2. Click on “In-app Products” in the menu. Then click the “Add New Product” button.

  3. Select “Subscription”, and enter “” for the Product ID. Then click “Continue”

    Add new product dialog

Now fill in the form. You can choose your own price and name for the product. The following is a screenshot of the options I chose.

Add product to google

Adding 3 month Subscription

Follow the same process as for the 1 month subscription except use “” for the product ID, and select “3 months” for the billing period instead of “Monthly”.

Testing The App

At this point we should be ready to test our app. Assuming you’ve installed the app using the invite link you sent yourself from Google play, as a test account that is listed on your testers list, you should be good to go.

Open the app, click on “Subscriptions”, and try to purchase a 1-month subscription. If all goes well, it should insert the subscription into your database. But with no expiry date, since we haven’t yet implemented receipt validation yet. We’ll do that next.

Creating Google Play Receipt Validation Credentials

Google play receipt validation is accomplished via the android-publisher Purchases: get API. The CN1-IAP-Validation library shields you from most of the complexities of using this API, but you still need to obtain a “private key” and a “client id” to access this API. Both of these are provided when you set up an OAuth2 Service Account for your app.

The following steps assume that you have already created your app in Google play and have published it to at least the alpha channel. See my previous post on this topic here (Link to be provided).


  1. Open the Google API Developer Console, and select your App from the the menu.

  2. Click on the “Library” menu item in the left menu, and then click the “Google Play Developer API” link.

    Google Play Developer API Link
  3. Click on the button that says “Enable”. (If you already have it enabled, then just proceed to the next step).

    Enable API button
  4. Click on the “Credentials” menu item in the left menu.

  5. In the “Credentials” drop-down menu, select the “Service Account Key” option.

    Credentials dropdown
  6. You will be presented with a new form. In the “Service Account” drop-down, select “New Service Account”. This will give you some additional options.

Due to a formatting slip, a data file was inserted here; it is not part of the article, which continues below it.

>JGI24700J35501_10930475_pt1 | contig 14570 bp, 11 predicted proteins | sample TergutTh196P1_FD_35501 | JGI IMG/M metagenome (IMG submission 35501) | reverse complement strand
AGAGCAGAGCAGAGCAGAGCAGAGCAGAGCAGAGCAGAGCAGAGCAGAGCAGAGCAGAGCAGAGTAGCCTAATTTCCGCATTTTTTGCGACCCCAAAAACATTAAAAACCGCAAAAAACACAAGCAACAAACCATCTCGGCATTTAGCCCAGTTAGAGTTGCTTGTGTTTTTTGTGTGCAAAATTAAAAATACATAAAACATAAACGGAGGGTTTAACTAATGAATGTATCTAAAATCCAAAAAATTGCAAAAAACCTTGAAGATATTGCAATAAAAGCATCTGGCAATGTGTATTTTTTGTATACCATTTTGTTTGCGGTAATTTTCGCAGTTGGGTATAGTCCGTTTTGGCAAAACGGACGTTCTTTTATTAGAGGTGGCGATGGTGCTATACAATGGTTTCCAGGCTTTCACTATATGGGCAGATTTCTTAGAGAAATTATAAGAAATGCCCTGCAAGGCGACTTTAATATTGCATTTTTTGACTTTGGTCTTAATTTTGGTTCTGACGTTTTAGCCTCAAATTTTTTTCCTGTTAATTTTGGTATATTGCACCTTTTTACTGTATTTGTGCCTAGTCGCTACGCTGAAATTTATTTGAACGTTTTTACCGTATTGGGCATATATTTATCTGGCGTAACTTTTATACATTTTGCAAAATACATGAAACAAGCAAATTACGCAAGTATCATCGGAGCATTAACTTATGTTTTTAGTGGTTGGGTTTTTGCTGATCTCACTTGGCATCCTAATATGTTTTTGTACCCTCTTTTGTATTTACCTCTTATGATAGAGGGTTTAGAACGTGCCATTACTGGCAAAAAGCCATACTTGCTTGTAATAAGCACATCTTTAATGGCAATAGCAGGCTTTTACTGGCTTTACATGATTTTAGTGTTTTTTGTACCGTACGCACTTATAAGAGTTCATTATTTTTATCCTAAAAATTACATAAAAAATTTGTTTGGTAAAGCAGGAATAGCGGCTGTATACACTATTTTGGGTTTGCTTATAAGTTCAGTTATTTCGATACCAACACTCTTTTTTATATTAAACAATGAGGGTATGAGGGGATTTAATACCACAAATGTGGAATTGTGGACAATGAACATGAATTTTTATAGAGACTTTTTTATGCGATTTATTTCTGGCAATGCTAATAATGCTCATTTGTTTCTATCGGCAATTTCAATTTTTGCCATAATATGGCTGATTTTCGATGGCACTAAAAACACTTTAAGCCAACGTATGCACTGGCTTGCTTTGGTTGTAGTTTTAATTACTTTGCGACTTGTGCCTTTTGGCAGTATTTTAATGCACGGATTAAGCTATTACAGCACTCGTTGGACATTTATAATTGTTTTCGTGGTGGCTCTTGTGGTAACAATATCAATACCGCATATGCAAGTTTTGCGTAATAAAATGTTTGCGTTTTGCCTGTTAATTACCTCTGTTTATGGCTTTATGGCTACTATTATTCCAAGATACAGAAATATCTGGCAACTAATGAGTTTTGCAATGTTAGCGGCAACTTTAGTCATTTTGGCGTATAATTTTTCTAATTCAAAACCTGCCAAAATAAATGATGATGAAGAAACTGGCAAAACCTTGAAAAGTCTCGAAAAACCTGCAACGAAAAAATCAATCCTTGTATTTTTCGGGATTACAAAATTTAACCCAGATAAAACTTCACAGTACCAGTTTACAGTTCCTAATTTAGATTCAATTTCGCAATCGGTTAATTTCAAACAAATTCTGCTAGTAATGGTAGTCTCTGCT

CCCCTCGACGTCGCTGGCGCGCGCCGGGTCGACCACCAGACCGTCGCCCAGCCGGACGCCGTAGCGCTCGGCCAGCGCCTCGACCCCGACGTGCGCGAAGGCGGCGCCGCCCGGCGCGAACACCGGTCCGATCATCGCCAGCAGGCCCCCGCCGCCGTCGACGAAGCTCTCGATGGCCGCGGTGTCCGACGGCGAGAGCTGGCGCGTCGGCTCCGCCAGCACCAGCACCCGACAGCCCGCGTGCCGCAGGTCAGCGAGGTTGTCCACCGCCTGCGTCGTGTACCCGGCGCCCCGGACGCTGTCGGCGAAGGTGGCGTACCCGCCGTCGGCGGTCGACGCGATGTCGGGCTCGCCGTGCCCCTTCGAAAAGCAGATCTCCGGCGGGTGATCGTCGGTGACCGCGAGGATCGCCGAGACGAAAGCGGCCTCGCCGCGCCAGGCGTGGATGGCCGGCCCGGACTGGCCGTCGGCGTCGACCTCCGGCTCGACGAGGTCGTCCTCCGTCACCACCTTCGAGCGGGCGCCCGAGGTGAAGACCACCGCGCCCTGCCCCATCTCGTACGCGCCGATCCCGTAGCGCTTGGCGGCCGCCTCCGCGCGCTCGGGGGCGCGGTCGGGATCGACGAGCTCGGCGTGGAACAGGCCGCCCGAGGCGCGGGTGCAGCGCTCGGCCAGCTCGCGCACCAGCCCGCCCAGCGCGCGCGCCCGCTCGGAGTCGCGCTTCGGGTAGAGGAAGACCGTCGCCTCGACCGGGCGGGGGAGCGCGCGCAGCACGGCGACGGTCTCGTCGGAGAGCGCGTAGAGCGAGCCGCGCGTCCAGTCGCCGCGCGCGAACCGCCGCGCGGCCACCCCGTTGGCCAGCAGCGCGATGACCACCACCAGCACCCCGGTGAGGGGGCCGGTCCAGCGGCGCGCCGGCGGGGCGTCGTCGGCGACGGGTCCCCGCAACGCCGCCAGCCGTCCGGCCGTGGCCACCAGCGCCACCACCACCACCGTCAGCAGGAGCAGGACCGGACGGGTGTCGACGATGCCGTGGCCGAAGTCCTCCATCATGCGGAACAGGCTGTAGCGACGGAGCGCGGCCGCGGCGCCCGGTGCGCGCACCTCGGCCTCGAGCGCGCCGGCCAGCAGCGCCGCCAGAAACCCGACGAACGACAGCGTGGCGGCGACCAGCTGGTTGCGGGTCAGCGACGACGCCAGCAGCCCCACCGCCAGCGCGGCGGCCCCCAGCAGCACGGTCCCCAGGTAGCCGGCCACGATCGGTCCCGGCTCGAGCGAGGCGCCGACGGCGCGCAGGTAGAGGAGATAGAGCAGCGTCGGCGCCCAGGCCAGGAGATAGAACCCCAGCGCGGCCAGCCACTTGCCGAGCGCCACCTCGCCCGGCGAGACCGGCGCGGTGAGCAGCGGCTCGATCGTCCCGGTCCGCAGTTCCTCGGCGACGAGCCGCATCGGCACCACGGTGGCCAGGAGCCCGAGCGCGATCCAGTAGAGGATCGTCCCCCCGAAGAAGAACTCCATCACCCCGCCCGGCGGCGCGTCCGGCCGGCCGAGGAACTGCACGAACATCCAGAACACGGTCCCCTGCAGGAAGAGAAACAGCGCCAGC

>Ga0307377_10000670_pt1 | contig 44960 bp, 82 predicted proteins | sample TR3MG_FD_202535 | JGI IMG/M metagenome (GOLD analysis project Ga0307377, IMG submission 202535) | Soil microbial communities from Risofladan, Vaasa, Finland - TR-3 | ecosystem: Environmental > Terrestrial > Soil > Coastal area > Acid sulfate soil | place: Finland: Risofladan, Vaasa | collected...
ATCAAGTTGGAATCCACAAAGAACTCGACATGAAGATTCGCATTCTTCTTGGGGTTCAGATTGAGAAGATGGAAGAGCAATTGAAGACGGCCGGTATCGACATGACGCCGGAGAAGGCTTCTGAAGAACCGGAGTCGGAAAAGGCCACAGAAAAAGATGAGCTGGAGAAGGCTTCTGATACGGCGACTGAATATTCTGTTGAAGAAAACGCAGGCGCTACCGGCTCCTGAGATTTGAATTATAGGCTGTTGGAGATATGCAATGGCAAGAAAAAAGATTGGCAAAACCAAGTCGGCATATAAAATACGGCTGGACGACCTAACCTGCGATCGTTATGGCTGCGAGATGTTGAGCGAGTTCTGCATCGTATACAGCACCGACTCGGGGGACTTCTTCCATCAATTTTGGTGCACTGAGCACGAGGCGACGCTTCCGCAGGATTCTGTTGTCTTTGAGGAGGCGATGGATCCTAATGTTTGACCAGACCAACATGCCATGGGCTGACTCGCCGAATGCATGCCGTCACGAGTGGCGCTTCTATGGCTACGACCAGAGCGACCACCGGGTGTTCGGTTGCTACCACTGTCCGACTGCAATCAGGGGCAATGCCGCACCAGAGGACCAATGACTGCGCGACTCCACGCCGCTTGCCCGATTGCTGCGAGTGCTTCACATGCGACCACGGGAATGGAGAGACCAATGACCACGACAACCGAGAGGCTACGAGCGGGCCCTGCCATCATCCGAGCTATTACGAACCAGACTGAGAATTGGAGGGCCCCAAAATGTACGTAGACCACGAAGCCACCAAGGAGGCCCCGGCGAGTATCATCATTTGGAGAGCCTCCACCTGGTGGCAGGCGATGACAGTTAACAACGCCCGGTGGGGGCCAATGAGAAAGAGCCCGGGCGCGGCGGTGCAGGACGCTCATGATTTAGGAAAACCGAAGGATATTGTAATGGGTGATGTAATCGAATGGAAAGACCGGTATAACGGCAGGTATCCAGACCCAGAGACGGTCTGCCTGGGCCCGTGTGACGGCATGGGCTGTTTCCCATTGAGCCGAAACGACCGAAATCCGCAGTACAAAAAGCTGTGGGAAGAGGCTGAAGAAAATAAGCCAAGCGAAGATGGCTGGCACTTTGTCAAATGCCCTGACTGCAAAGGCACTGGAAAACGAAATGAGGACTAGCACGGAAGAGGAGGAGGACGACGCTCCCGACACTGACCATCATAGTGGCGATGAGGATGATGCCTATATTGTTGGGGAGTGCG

Create service account key
  7. Enter anything you like for the “Service account name”. For the role, we’ll select “Project” > “Owner” for now just so we don’t run into permissions issues. You’ll probably want to investigate further to fine a more limited role that only allows receipt verification, but for now, I don’t want any unnecessary road blocks for getting this to work. We’re probably going to run into “permission denied” errors at first anyways, so the fewer reasons for this, the better.

  8. It will auto-generate an account ID for you.

  9. Finally, for the “Key type”, select “JSON”. Then click the “Create” button.

This should prompt the download of a JSON file that will have contents similar to the following:

  "type": "service_account",
  "project_id": "iapdemo-152500",
  "private_key_id": "1b1d39f2bc083026b164b10a444ff7d839826b8a",
  "private_key": "-----BEGIN PRIVATE KEY----- ... some private key string -----END PRIVATE KEY-----n",
  "client_email": "[email protected]",
  "client_id": "117601572633333082772",
  "auth_uri": "",
  "token_uri": "",
  "auth_provider_x509_cert_url": "",
  "client_x509_cert_url": ""

This is where we get the information we’re looking for. The “client_email” is what we’ll use for your googleClientId, and the “private_key” is what we’ll use for the googlePrivateKey.

Use the “client_email” value as our client ID, not the “client_id” value as you might be tempted to do.

We’ll set these in our constants:

public static final String GOOGLE_DEVELOPER_API_CLIENT_ID="[email protected]";
public static final String GOOGLE_DEVELOPER_PRIVATE_KEY="-----BEGIN PRIVATE KEY----- ... -----END PRIVATE KEY-----n";




Before we can use these credentials to verify receipts for our app, we need to link our app to this new service account from within Google Play.


  1. Open the Google Play Developer Console, then click on “Settings” > “API Access”.

  2. You should see your app listed on this page. Click the “Link” button next to your app.

    Link to API
  3. This should reveal some more options on the page. You should see a “Service Accounts” section with a list of all of the service accounts that you have created. Find the one we just created, and click the “Grant Access” button in its row.

    Grant access
  4. This will open a dialog titled “Add New User”. Leave everything default, except change the “Role” to “Administrator”. This provides “ALL” permissions to this account, which probably isn’t a good idea for production. Later on, after everything is working, you can circle back and try to refine permissions. For the purpose of this tutorial, I just want to pull out all of the potential road blocks.

    New User
  5. Press the “Add User” button.

At this point, the service account should be active so we can try to validate receipts.

Testing Receipt Validation